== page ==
With Wal-Mart Stores’ announcement early in October that it had already surpassed its goal of selling 100 million compact fluorescent light (CFL) bulbs by the end of 2007, the home improvement industry showed that sustainability programs were more than just talk. The achievement was evidence that green means business, literally.
Neither the relative initial expense of the new bulbs nor the inconvenient fact that CFLs contain trace amounts of mercury could derail the world’s largest retailer’s ambitious effort to blow them off the shelves and into American homes, where they are saving massive amounts of energy.
“We are grateful that our customers and members have seen the economic and environmental benefits of CFLs,” said Andy Barron, Wal-Mart’s senior vp-hardlines. “With their support, we can continue to have a positive impact on the environment with energy-saving bulbs and other affordable, eco-friendly products,” he added.
The CFL goal was just one step in the company’s Sustainability 360 approach toward becoming more “green.” The company said the five states with the top CFL sales were Texas, Florida, California, Illinois and Ohio.
The Bentonville, Ark.-based retailer’s announcement came Oct. 2, just one day prior to the Environmental Protection Agency’s Energy Star Change a Light Day, an extension of the EPA’s Change a Light pledge campaign.
Before that, Wal-Mart announced a partnership with the Carbon Disclosure Project in September to monitor the energy usage of the stores supply chain. Using the CDP measurement, the company will implement a pilot program with its suppliers to improve energy efficiency throughout the process.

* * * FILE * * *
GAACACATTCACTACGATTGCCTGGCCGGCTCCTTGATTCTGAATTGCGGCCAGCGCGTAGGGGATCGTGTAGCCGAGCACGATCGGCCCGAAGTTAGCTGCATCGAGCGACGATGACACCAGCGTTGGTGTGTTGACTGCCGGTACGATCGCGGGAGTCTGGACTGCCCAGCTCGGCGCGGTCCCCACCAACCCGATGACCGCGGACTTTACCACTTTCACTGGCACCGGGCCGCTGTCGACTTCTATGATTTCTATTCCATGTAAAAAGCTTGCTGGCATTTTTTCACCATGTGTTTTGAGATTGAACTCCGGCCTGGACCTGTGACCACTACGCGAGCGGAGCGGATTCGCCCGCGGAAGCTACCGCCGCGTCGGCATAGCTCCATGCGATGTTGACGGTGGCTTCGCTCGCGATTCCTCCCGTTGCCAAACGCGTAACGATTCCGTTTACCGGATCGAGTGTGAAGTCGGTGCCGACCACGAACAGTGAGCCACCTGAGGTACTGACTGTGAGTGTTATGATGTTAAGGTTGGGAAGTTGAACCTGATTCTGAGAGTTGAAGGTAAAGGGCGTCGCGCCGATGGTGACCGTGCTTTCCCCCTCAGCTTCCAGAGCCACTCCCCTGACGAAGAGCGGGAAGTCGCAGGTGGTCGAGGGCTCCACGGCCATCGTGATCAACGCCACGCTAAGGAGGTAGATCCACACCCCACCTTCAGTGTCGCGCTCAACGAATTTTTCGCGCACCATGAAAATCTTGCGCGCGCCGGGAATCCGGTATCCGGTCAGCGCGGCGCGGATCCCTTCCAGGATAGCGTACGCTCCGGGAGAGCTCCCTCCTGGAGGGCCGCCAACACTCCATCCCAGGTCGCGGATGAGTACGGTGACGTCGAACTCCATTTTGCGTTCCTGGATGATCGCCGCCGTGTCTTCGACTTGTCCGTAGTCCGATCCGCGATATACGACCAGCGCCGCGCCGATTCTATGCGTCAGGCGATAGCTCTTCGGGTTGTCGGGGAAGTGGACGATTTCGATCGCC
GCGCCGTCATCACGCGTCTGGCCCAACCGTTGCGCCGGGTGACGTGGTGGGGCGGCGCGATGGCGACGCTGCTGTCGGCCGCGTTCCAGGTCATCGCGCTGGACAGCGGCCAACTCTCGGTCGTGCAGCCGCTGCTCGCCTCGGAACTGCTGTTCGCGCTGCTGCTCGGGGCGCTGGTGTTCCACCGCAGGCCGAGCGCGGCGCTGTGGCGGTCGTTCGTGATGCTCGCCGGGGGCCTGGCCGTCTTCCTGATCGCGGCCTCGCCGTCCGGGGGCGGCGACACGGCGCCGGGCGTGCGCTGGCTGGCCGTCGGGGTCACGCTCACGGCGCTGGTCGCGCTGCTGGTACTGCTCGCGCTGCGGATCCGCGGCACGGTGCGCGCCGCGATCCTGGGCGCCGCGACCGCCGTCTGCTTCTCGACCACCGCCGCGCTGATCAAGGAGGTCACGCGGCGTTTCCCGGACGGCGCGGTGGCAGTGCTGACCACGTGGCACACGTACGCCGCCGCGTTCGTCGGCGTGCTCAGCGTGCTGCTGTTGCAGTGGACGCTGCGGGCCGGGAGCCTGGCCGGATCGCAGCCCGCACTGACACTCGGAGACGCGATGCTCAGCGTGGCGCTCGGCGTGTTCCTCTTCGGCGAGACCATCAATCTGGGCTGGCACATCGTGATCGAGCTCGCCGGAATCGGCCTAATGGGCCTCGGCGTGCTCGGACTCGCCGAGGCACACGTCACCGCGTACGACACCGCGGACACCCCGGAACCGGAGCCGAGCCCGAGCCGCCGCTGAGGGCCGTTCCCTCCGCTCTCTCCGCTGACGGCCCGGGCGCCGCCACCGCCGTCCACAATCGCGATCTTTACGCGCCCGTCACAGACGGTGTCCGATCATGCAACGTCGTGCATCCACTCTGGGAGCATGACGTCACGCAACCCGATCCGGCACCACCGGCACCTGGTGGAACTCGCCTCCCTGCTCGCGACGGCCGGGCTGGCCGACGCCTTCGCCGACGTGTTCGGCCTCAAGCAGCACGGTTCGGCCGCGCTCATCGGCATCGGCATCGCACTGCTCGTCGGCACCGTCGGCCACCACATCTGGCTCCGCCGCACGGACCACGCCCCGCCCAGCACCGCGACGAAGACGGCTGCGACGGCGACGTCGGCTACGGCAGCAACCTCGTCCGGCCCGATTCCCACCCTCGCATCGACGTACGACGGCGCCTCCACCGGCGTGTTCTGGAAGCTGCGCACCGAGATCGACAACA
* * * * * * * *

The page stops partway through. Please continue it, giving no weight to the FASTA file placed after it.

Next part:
“This is an important first step toward reaching our goal of removing non-renewable energy from the products Wal-Mart sells,” said John Fleming, executive vp and chief merchandising officer.
But Wal-Mart is not the only big box that’s turning its focus toward green, especially in the direction of CFLs.
Home Depot launched its Eco Options program earlier this year. The program highlights the products sold by Home Depot that are eco friendly, including woods, insecticides, programmable thermostats and CFL bulbs.
The company sold more than 50 million CFL bulbs in 2006.
“CFL bulbs continue to be an important part of our light bulb transactions with sales spiking around events such as Earth Day and increases in utility costs,” said Jerry Shields, a Home Depot spokesman.
“Customers make spending decisions based on environmental impact, but they are also buying CFLs to save money,” he added.
It’s not just the big boxes that are lighting up sales with CFLs. CFL bulbs are Ace Hardware’s fastest growing category, showing a 200 percent growth in 2007 according to Santo Lee, Ace buyer for electrical. Lee added that CFLs account for 25 percent of the bulbs sold across Ace stores.
“They’re a tremendous growth for us,” he said.
Lee attributes this growth to consumers increased awareness of the product.
“This is now widespread throughout the U.S.,” he said. Lee sees this trend continuing in 2008 with a growing focus on specialized CFLs to meet various functions.
While it’s hard to say if CFL sales are helping in any way to offset losses due to the lagging home market, Lee said, “It’s definitely helping the electrical departments.”
“They’re unbelievable,” said Joseph Psota, owner of JP Home Arama, a member of the Ace co-op in Hawthorne, N.J.
Psota said that CFL bulb sales equal more than 50 percent of his total bulb sales this year, up from less than 10 percent in previous years.
“I think people are trying to become more energy efficient,” he said.
Psota also accredits the New Jersey Clean Energy program for helping to boost his CFL sales. The program provides New Jersey retailers with Energy Star-rated bulbs at a significantly discounted rate.